print comics

The Big List

Print and Online Comics by Scott McCloud.

I can’t remember everything I’ve written and drawn in more than three decades of making comics, but here’s my best attempt.

1976-1978: The Battle of Lexington. In high school, Kurt Busiek wrote and I drew a 60-page lovingly rendered slugfest between various Marvel superheroes we liked, battling in—and nearly destroying—various landmarks in our hometown of Lexington, Massachusetts. Shown as a public slideshow reading in 1994 at four conventions. Unpublished, of course.

1976-1979: First published comics art. Various fanzine illos and features while I was in High School. First in Rocket’s Blast Comics Collector and a local xeroxed zine called X-Maniacs, then The Comics Journal, Amazing Heroes, etc.

1977: Layouts for Pow! Biff! Pops!, a black-and-white comic written by Kurt Busiek, drawn by our friend Chris Bing and lettered by Richard Howell which was sold and shown on a screen with narration during intermission at the Boston Pops Orchestra's opening night. The story featured both Marvel and DC Superheroes. DC Comics Publisher Sol Harrison joined us at our table. I also designed Three Superhero Murals which were exhibited in the entrance hall. Kurt and I were still in high school at the time. This is not a joke. This actually happened. Collectors take note: All unsold copies were burned.

1981-1982: While in college, Kurt and I also produced two issues of a superhero series called Vanguard for a company that went out of business before the comics were published.

1983: Ghosted layouts for a couple of superhero comics while working at my first real comics job, at DC Comics' production department in Manhattan. And no, I won’t say which titles.

1984-1985: Zot! #1-10. The original color run of my first published comic book series. Various ad art and magazine covers promoting Zot! throughout its run.

1986: Destroy!!

1986-1989: Various self-published mini-comics, most notably the best-selling (by mini-comics standards) Zot! 10 ½ with stick figure master Matt Feazell. Other mini comics: Birth of a Nation, Fun with Phonics, Some Words Albert Likes and Another Little Epic. Also wrote a column on mini-comics for the Fantagraphics magazine Amazing Heroes.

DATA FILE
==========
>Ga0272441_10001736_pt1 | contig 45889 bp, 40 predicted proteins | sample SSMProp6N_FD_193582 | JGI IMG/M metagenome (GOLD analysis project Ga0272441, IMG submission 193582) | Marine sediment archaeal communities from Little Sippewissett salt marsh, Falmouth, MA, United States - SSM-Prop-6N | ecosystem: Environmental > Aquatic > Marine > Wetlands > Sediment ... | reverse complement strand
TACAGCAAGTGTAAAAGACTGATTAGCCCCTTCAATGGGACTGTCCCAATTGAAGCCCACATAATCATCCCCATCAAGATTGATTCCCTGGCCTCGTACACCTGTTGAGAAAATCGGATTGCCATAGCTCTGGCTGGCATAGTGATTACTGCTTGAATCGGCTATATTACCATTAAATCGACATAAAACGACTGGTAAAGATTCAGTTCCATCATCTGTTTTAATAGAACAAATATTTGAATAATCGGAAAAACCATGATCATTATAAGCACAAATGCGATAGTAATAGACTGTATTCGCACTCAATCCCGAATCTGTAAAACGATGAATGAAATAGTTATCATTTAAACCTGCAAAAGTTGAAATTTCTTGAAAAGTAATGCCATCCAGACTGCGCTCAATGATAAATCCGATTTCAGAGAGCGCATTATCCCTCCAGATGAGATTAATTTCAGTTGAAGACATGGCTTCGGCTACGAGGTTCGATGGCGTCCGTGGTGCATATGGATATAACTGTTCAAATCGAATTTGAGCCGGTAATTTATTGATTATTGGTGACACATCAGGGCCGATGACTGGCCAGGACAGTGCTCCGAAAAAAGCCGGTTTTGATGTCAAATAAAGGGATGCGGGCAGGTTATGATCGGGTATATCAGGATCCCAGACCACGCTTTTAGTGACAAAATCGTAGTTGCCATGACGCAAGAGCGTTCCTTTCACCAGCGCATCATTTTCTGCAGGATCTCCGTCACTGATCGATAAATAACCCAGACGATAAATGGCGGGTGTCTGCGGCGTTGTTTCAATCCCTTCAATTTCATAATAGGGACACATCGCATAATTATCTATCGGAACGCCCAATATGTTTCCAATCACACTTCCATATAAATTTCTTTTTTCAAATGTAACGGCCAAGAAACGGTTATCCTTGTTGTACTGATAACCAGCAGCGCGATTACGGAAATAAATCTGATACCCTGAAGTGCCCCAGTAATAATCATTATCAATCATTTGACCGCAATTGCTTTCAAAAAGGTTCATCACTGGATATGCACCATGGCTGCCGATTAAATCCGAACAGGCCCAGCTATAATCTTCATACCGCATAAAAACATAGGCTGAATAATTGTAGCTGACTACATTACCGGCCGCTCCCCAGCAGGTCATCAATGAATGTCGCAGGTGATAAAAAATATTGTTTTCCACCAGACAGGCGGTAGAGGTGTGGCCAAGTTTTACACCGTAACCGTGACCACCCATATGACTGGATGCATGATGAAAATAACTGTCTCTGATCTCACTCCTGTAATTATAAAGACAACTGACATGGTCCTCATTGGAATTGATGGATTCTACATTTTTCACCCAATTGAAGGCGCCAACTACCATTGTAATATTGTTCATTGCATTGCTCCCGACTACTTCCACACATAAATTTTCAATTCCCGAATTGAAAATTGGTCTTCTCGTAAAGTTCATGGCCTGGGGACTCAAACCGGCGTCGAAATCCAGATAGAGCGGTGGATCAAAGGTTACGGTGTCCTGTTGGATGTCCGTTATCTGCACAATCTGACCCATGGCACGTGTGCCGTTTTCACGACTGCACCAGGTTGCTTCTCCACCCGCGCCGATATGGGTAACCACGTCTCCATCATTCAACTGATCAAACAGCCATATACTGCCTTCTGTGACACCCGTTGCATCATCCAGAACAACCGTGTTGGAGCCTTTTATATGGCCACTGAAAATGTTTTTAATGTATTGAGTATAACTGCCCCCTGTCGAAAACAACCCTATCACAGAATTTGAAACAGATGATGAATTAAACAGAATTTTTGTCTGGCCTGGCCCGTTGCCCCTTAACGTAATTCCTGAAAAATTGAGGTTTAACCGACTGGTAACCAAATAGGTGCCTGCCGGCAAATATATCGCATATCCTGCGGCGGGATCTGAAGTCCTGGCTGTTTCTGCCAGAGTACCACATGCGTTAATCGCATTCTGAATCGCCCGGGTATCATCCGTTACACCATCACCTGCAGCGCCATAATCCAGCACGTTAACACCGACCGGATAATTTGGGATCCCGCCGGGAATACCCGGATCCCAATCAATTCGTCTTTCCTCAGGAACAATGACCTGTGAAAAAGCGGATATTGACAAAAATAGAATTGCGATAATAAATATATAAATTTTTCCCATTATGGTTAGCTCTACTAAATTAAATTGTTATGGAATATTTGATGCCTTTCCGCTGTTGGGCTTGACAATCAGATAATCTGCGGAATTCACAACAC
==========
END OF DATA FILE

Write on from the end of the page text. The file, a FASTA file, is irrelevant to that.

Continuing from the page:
1986: Began an Amateur Press Association (a handmade collaborative xeroxed zine) called The Frying Pan designed for critical exchanges between independent comics artists. Lasted ten issues. Later resurrected under Larry Marder.

1987 (approx): Spot Illo of The Silver Ghost for DC’s Who’s Who directory.

1987-1991: Zot! 11-36. The series returns as a Black and White.

1988: Wrote first draft of the Creators' Bill of Rights.

1990: The first 24-Hour Comic "A Day's Work." (Later printed in Taboo Especial and in 2004’s anthology.) Read online here.

1990: Introduction to Larry Marder's Tales of the Beanword, Book One.

1993: Pin-Up in Sandman #50.

1993: Understanding Comics (Tundra/Kitchen Sink edition, then HarperCollins in 1994).

1993: Two-page feature for benefit ashcan, 17 Panels about Neil Gaiman (Eight of Which are True) co-written by Ivy, published around this time.

1994: Five Page Comic in Publishers Weekly about visual culture.

1994: Introduction to Marvels.

1994: Convention Ashcan All New Never Before Seen Artificially Manufactured Collector's Item Special Gold Edition including a bunch of random drawings, digital stuff and some quanto-comics.

1995 (approx): 5 Page comics-form essay “Understanding Manga” in Wizard Magazine.

1995 (approx): 3 Page comic in Mondo 2000.

1995: Contributed a few panels to the chain collaborative comic The Narrative Corpse.

1997: 5 Page comics-form essay “Comics and Computers” in Wizard Magazine.

1997-1998: Scripts for Superman Adventures #2-13.

1998: The New Adventures of Abraham Lincoln.

1998: Launch of scottmccloud.com. Online Comics: Porphyria’s Lover, The Carl Comics and Ninety-Five (currently offline for updating).

1999: Online comic My Obsession with Chess completed.

2000: Reinventing Comics.

2000: Online comic: Zot! Online.

2000: 2 page comics style article in Nickelodean Magazine about making comics.

2000-2001: Online Comic: I Can’t Stop Thinking.

2001: 6-page comic in Wired Magazine.

2001: Idea Tree: Online Response for MIT Press to Brenda Laurel’s Utopian Entrepreneur.

2001: 6-page comic in Computer Gaming World.

2001: Why I’m Not Neil Gaiman. Online Short Subject.

2002-2003 (approx): “Discovering Games,” a 1-page monthly feature in Computer Gaming World, begins.

2001-2004: The Morning Improv.

2003: Script for Justice League Adventures #16.

2003-2004: The Right Number.

2003: Online essay “Misunderstanding Micropayments.”

2004: Script and layouts for 3-Part Superman: Strength.

2004: Edited first 24-Hour Comics Anthology for About Comics.

2004: Introduction to Flight #1.

2004: 1-page comic The Lost Cat for Prophecy Magazine.

2006: Making Comics

2007: Essay for exhibit catalog Jeff Smith: Bone and Beyond.

2007: Introduction for the Will Eisner Collection A Life, in Pictures: Autobiographical Stories.

2008: Zot! The Complete Black and White Collection.

2008: Zritz. Digital artwork for the Centre National de la Bande Dessinee, based on an Ernie Bushmiller piece in the museum’s collection.

2008: Google Chrome. 38 page comic introducing Google’s new browser. Online and print editions.

2009-2013: Back in hibernation to work full-time on my big graphic novel project, though I still did a ton of lectures and workshops during this time.

2014: My guest-edited volume Best American Comics 2014 hits the stands.

2015: My giant graphic novel The Sculptor goes on sale Feb 3.